Reading Kant ("On the Proverb: That May Be True in Theory, but Is of No Practical Use"). One smart mofo, no doubt. What strikes me is how little liberalism has gone beyond his formulation of the rule of law & his conception of political legitimacy.
Certainly, citizenship is no longer restricted to male property owners, but that was accomplished more by economic changes than by a change in principle. Women and wage-laborers ceased to appear as dependent upon someone else for their economic existence. As capitalism became the dominant mode of production, labor-power had to appear as property equal to the tools and cottage of the artisan, or the field of the small farmer. Couldn't very well admit we were driving people into property-lessness, could we? But, like I was saying, this doesn't change the principle of mutually independent citizens.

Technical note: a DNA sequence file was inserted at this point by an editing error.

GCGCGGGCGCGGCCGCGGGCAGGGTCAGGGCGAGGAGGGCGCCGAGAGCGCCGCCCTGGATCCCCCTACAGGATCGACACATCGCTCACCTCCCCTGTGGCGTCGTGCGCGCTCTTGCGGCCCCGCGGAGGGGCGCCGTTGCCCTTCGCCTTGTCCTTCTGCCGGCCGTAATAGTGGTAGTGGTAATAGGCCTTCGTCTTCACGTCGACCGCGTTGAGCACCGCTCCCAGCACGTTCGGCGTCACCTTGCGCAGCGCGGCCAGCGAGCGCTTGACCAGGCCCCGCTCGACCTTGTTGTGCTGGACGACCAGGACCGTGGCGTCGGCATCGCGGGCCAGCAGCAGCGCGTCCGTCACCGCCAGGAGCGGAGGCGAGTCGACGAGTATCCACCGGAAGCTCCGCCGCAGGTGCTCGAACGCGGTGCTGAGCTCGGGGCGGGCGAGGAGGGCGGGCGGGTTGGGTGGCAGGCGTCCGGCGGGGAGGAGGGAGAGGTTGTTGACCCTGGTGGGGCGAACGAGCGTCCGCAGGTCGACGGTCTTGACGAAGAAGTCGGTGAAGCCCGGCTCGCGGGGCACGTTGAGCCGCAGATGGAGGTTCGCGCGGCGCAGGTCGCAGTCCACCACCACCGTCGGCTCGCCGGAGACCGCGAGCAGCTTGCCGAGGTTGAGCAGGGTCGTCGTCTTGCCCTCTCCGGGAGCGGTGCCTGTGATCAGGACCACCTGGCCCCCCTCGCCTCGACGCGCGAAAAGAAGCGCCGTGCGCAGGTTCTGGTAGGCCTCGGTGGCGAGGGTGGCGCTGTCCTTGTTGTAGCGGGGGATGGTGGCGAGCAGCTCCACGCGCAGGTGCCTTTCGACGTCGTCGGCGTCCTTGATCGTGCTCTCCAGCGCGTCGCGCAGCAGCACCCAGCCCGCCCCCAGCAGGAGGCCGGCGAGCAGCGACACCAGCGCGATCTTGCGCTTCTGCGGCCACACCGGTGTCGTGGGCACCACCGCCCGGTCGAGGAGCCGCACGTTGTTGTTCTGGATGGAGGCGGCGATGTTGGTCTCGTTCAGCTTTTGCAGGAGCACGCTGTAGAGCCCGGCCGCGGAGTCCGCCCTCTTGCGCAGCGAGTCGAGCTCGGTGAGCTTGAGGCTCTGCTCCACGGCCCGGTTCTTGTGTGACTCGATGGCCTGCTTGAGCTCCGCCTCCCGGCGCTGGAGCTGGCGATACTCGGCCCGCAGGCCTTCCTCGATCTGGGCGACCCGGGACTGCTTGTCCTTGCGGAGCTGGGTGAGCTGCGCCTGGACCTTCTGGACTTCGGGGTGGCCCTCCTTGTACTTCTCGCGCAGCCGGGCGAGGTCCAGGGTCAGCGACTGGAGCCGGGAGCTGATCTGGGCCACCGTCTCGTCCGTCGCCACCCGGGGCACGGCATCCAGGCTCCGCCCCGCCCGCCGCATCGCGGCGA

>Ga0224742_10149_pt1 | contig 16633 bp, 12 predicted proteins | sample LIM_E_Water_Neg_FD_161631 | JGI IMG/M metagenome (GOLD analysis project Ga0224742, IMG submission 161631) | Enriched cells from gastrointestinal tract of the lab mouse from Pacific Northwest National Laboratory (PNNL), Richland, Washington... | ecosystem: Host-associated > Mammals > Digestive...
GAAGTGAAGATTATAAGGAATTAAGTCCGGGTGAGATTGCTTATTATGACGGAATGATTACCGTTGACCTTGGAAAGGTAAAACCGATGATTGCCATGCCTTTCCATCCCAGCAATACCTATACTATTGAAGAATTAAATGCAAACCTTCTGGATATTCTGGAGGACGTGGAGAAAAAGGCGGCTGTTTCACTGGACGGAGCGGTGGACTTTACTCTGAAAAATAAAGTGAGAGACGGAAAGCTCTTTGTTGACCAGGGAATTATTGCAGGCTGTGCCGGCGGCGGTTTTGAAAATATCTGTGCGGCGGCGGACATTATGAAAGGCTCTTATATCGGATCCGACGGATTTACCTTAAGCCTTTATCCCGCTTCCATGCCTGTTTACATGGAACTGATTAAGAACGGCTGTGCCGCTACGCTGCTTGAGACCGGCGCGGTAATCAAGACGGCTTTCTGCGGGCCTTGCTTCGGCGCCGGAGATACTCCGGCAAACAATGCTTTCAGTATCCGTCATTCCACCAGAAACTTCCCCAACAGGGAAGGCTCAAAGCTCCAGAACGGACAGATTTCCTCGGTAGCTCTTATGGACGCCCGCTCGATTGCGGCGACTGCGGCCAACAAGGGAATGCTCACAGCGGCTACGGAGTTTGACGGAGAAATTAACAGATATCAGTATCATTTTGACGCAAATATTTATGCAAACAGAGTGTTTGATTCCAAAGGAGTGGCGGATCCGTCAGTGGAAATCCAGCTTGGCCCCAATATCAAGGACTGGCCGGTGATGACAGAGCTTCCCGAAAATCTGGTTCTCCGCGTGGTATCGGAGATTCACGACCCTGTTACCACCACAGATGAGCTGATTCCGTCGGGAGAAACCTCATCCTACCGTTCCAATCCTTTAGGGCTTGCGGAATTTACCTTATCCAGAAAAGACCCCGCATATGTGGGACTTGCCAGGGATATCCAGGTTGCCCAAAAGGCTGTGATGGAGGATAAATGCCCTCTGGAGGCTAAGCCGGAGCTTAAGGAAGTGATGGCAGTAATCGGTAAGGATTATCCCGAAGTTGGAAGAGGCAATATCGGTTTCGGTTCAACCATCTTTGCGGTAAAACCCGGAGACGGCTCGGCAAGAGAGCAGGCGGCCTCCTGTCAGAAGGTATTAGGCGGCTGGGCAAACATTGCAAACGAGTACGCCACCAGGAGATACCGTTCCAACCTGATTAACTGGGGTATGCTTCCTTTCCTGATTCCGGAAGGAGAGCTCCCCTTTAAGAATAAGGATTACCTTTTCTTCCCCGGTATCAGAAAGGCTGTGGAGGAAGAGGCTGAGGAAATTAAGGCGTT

Likewise, folks like Rawls have spent an inordinate amount of energy fine-tuning the sorts of things people can be thought of as possibly agreeing to. Nonetheless, the hypothetical justificatory schema remains the same.
There are new models of liberalism proposed all the time, but when you get past the fancy gizmos and new paint-jobs, and start kicking the tires and looking under the hood, you find pretty much the same engine.